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A Showdown Pits Owners of Second Homes Against Full-Time Residents

The Hideout, a gated community in the Pocono Mountains of Pennsylvania, had long operated under an unspoken covenant. Whether by choice or by circumstance, the second-home owners deferred to the needs of full-time residents, a core 900 or so households.

But in 2020, “the front platers” — a pejorative for New Yorkers and New Jerseyans whose cars bear license plates on the front in addition to the rear — started to come in droves, lured to the area by a perfect storm: low-interest mortgage rates and a new work-from-home normal.

What happened next remains a fight in Pennsylvania Commonwealth Court. Many new Hideout homeowners bought their second homes with a plan to subsidize their mortgage or earn passive income by renting short-term on sites like Airbnb and Vrbo. Unlike many newer communities, the Hideout had codified the right of homeowners to rent out their places to vacationers long before the popularity of short-term rental sites.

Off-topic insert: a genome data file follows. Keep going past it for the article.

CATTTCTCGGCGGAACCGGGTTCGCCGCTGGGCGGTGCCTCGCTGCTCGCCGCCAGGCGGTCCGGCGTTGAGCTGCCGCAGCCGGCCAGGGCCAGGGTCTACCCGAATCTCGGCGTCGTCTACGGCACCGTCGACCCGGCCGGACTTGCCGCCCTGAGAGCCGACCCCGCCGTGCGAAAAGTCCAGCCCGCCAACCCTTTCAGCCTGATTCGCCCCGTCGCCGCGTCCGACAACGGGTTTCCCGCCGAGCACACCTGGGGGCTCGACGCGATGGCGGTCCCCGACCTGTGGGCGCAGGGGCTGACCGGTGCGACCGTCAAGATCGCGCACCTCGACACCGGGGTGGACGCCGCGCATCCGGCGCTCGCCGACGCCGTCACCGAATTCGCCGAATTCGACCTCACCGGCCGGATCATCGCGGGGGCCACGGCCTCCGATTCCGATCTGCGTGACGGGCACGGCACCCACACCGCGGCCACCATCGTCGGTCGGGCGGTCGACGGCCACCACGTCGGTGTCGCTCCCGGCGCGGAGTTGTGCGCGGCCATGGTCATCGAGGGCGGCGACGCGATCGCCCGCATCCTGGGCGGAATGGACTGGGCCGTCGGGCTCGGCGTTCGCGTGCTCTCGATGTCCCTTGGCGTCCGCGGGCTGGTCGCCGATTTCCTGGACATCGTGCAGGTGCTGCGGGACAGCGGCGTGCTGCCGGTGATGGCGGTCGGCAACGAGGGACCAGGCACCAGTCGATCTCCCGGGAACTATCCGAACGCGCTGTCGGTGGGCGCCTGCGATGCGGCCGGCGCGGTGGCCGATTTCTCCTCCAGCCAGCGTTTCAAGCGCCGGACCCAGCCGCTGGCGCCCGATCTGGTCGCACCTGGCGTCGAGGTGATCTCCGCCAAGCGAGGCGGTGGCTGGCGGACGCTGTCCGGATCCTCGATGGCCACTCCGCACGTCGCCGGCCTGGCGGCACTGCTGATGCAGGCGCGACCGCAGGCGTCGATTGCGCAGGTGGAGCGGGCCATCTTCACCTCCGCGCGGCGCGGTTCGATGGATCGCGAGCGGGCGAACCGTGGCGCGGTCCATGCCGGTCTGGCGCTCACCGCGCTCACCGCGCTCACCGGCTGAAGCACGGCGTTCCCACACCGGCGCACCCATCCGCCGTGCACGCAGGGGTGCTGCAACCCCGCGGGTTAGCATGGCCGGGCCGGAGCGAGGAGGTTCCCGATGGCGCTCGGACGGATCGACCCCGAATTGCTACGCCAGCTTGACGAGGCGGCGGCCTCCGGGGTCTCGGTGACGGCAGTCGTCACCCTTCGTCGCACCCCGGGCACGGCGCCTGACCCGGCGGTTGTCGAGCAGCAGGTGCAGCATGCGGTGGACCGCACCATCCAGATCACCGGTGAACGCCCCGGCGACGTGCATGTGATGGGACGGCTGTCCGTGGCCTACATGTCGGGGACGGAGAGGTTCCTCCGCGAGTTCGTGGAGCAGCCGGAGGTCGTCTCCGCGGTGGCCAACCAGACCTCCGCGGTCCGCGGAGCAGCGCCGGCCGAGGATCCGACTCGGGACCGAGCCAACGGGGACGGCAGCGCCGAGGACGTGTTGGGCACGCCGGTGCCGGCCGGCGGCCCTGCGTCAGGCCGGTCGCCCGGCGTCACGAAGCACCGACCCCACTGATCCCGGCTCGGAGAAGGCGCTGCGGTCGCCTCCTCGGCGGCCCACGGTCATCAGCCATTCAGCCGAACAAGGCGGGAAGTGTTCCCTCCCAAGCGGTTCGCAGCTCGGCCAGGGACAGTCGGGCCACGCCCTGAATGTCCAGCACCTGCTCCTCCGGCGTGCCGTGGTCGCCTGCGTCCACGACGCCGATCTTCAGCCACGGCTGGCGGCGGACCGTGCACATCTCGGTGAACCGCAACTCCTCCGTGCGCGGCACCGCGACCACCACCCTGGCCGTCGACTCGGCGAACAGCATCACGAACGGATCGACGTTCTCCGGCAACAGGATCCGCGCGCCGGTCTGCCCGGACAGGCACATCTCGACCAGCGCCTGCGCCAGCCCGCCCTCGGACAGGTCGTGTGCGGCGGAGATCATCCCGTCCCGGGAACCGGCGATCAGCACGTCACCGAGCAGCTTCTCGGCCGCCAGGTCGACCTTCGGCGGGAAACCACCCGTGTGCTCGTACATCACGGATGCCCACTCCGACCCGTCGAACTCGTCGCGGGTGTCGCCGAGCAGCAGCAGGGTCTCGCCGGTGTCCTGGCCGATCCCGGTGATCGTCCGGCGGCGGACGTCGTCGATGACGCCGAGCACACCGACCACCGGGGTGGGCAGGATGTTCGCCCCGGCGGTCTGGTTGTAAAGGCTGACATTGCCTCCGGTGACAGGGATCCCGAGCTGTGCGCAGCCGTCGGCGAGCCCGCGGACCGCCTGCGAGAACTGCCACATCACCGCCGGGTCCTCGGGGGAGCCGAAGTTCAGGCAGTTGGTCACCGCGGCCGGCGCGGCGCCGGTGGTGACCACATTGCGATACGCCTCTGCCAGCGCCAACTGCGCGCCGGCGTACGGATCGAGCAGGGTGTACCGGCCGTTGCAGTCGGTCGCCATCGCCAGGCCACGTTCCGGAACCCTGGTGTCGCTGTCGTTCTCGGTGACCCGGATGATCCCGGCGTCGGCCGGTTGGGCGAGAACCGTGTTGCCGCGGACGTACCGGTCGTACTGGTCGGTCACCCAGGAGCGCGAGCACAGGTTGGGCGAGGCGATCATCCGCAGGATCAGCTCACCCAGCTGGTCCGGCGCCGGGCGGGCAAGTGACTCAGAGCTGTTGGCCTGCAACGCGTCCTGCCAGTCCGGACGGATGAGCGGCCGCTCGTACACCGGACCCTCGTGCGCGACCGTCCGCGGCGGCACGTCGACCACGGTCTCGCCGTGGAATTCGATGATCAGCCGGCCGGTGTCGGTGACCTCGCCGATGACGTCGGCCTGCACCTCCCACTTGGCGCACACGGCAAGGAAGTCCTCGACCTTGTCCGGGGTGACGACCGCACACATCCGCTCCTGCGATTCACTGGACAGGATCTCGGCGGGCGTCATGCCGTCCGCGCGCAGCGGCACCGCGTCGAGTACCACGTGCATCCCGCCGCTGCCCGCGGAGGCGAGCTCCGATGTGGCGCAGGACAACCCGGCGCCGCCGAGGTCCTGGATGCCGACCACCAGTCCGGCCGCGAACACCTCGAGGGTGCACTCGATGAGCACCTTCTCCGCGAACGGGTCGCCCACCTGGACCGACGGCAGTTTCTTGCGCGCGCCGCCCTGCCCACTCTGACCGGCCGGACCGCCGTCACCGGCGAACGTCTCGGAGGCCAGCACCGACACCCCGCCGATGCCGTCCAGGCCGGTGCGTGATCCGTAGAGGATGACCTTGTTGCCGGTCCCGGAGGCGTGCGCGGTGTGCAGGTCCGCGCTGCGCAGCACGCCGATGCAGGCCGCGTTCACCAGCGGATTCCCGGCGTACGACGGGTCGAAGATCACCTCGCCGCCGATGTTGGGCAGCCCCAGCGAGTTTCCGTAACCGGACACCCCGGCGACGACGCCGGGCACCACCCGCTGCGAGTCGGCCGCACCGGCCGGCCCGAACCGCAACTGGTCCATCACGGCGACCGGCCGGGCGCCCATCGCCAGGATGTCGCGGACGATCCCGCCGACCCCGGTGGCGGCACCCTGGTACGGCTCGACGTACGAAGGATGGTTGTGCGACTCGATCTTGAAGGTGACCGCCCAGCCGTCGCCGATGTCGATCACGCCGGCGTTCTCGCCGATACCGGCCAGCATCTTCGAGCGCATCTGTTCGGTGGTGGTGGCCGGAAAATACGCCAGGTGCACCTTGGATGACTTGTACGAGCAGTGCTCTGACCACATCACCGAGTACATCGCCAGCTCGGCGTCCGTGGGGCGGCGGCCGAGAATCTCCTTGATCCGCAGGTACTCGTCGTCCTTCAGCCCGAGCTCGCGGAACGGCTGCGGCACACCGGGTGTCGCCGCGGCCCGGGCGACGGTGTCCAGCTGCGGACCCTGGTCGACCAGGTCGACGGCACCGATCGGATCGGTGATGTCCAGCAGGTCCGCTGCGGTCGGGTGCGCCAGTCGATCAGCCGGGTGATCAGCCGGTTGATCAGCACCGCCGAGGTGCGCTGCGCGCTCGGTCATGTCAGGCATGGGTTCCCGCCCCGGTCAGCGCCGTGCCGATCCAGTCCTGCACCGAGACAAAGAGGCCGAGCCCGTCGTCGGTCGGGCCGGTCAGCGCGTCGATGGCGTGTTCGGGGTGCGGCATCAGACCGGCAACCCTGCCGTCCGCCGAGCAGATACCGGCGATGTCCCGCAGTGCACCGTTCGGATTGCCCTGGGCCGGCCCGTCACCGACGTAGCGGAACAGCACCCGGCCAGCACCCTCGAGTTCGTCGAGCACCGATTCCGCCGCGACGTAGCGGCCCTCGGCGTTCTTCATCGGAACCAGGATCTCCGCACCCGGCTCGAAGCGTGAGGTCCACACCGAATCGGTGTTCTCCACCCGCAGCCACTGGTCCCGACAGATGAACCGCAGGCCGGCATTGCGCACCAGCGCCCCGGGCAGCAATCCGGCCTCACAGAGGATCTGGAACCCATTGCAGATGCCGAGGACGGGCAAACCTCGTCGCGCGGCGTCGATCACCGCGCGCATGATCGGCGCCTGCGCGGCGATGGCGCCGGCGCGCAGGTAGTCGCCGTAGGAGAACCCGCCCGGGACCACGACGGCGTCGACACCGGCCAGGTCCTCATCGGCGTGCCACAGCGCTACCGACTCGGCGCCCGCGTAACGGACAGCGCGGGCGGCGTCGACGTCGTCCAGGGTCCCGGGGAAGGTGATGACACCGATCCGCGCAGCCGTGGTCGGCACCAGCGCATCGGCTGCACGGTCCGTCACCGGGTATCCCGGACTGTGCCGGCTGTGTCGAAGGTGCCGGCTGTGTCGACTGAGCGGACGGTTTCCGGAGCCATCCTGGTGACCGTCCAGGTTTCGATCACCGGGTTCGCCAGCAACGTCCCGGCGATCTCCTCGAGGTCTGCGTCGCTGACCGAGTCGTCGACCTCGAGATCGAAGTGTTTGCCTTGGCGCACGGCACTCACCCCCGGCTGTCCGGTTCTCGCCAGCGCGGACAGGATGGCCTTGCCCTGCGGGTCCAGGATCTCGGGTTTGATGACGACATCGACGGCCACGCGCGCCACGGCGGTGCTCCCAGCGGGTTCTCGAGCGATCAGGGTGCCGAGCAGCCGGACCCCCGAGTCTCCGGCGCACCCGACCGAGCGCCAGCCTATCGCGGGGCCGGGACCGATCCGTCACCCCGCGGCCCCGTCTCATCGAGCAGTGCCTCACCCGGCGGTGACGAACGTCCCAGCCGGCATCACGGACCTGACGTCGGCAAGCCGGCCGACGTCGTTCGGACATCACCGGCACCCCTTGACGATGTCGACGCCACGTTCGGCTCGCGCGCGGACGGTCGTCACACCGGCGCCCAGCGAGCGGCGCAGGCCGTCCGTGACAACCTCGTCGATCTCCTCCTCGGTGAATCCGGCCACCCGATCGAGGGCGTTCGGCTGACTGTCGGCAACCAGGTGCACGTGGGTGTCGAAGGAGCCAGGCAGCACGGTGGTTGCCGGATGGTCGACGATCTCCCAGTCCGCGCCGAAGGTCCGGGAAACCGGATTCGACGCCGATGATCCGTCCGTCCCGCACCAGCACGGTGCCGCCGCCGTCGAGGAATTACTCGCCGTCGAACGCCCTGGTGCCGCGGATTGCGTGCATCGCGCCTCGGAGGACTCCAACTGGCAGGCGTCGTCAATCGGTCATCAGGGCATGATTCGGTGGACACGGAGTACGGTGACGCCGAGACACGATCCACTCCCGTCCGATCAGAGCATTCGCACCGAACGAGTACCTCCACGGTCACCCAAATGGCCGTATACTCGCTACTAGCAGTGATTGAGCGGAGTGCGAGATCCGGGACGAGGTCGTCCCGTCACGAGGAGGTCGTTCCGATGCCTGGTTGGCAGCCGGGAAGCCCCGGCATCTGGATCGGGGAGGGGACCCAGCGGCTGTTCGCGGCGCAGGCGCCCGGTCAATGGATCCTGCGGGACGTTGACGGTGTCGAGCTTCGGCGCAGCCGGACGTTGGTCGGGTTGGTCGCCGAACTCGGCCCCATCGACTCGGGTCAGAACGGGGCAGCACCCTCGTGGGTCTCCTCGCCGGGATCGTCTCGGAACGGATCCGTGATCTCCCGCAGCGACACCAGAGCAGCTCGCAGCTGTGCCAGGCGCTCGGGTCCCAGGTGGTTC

By February 2022, the Hideout’s seven-member homeowners’ association board declared that the Hideout was fully “residential.” This move was made in response to a Pennsylvania Supreme Court decision to outlaw short-term rentals in residential neighborhoods. By June of that year, residents voted 1,406 to 988 to limit short-term rentals to 10 times per calendar year.

The amendment was supposed to go into effect in January 2023, but it was suspended “due to pending litigation and on the advice of counsel,” according to the Hideout’s website. The amendment-in-limbo and pending court case have caused confusion and hurt feelings. The debate over short-term rentals sparked social media fights, at least one ejection from a meeting and the hiring of security officers to escort the leaders of the homeowners association.

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